Death of a Classmate - Captain Donald M. Ulmer, USN (Ret) - 8th Co.

 Captain Donald M. Ulmer, USN (Ret) passed away November 3, 2019 at Overlake Hospital Medical Center in Bellevue, Washington with family by his side.  

Son of the late Daniel and Bessie Ulmer, born March 16, 1929 at home, Don is a native of Beverly, New Jersey. He attended Beverly Public Schools and graduated from Burlington, NJ's Wilbur Watts High School in 1947.  Don enlisted in the US Navy serving aboard the USS Clamagore, an Atlantic Fleet Submarine.  Appointment to the U.S. Naval Academy followed.  Commissioned Ensign upon graduation in 1954, he returned to submarines, ultimately Commanding the USS Clamagore (July 1967-March 1969), only Navy man to serve both enlisted in and Commanding Officer of the same US warship.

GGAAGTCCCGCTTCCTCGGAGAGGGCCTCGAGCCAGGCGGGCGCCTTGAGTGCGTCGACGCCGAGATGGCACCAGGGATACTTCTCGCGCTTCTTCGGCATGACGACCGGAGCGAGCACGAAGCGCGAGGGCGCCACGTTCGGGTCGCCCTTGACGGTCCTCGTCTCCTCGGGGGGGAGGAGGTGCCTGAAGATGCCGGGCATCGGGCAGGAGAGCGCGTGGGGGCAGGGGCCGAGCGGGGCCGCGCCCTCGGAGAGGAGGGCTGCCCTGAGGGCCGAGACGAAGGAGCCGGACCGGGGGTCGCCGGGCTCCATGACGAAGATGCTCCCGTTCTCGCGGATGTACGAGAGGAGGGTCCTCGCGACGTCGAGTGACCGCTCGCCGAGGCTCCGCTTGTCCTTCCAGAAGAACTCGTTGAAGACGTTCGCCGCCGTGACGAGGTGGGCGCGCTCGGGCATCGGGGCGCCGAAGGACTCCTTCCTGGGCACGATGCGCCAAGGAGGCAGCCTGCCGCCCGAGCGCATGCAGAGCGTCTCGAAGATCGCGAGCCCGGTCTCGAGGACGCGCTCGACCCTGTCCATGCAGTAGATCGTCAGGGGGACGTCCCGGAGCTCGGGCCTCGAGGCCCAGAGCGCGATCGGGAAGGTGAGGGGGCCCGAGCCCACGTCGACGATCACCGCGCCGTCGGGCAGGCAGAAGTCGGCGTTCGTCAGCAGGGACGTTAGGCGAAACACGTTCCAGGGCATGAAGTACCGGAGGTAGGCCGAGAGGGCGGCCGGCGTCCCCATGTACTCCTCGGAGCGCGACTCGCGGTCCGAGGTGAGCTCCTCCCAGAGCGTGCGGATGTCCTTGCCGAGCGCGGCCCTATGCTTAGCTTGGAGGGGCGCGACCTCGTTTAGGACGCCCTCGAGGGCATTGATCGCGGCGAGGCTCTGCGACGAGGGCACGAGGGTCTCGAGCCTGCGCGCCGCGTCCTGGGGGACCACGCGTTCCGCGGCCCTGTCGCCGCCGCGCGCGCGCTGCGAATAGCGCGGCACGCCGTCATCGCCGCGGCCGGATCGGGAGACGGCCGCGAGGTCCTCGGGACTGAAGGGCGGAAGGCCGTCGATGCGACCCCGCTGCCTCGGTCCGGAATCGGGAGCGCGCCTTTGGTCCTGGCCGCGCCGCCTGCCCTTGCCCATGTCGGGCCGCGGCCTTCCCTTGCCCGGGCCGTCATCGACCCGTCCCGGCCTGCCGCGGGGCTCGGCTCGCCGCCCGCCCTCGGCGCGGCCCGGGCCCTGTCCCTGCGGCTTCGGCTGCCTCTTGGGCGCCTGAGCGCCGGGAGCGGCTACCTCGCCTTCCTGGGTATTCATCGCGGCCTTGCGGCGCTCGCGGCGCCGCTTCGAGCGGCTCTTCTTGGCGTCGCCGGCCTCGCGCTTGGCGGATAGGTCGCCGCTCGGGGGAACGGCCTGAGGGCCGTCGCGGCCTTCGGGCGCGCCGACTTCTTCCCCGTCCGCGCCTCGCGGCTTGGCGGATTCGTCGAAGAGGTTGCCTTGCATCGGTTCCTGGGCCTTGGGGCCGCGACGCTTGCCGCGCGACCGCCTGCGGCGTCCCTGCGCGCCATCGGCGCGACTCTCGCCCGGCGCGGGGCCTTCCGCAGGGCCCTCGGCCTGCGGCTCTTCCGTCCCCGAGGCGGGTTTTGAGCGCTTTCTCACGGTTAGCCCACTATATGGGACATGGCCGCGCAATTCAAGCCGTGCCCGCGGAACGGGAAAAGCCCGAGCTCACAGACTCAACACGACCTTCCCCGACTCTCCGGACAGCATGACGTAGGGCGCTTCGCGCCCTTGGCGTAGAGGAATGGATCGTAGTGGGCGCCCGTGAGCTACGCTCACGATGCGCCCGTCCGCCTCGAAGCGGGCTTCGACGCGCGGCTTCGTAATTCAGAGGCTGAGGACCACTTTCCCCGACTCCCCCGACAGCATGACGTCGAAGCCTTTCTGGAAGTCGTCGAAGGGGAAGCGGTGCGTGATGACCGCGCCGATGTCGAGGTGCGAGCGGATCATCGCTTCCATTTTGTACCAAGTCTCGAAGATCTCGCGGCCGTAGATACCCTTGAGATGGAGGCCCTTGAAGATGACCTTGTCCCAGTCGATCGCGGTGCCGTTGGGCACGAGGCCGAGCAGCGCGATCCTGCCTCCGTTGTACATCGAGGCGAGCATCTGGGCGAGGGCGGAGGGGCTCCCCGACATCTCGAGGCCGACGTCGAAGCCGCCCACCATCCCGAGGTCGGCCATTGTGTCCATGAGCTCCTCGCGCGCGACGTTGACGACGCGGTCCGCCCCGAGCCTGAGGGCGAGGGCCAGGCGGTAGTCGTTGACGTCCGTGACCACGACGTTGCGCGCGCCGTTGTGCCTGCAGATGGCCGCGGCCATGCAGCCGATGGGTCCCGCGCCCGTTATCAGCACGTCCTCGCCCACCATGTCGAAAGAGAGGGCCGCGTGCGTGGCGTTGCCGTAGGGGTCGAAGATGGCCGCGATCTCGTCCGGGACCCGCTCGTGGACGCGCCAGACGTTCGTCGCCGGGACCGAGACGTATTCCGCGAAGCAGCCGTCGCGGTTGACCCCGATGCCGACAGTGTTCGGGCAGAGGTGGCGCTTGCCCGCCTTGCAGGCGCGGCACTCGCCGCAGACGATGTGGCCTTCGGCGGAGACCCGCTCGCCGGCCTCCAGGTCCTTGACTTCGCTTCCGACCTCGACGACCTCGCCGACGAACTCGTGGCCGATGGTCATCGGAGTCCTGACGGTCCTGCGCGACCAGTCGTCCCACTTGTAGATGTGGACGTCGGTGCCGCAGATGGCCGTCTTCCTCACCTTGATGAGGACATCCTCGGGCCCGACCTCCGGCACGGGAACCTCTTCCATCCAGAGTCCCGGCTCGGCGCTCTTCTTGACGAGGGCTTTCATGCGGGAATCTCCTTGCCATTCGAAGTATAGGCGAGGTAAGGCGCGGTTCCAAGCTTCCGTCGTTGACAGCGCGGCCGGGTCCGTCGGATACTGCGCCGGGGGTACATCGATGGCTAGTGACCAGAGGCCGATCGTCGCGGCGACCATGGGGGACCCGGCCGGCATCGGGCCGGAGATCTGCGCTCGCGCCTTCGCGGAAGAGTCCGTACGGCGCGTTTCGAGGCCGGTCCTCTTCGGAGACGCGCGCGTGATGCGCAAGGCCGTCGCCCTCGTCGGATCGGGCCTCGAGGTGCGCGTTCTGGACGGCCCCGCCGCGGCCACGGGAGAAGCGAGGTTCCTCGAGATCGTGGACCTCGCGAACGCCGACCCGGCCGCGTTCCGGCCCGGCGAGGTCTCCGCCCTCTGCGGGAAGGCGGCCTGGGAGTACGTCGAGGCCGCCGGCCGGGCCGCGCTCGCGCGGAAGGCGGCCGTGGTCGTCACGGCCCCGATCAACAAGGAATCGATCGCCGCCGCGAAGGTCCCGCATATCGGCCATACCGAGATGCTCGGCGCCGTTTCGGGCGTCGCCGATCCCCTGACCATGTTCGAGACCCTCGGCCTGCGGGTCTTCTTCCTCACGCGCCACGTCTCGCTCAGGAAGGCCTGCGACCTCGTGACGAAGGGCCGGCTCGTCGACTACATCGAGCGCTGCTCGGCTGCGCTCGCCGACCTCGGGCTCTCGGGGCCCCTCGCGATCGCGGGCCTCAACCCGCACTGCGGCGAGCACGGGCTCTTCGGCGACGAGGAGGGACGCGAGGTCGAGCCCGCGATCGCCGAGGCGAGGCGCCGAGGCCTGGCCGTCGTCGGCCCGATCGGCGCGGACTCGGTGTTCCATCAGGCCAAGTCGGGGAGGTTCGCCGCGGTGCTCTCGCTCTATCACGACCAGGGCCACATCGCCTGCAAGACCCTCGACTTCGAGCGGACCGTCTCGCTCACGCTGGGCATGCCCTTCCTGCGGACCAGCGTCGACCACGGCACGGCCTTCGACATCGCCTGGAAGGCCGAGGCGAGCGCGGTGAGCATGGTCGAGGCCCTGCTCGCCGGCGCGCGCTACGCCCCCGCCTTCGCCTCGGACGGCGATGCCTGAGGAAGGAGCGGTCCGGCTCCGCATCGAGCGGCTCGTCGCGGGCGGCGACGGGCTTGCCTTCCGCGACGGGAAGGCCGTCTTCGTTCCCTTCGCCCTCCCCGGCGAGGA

His 32 year Navy career included the following tours on USS Fremont (APA44); US Navy Officer's Submarine School; USS Halfbeak (SS352); USS Barracuda (SSK1); Aide to Commandant 8th Naval District; Polaris Weapons School; USS Patrick Henry (SSBN599); Staff, Commander Submarine Squadron 14; Executive Officer USS Corporal (SS346); Commanding Officer, USS Clamagore (SS343); Office of Chief of Naval Operations; Naval Sea Systems Command; and Trident Project Manager Staff.  Among his personal awards: Navy Commendation Medal, Navy Achievement Medal, National Defense Service Medal w/Star and Navy Expeditionary Medal.  

Don was a passionate Navy Submariner who loved his work, his country and the many friends with whom he served.  Don retired from active duty April 1, 1979 and the family moved to Seattle, Wa where he took employment with the Boeing Company, Defense and Space, retiring in 1996.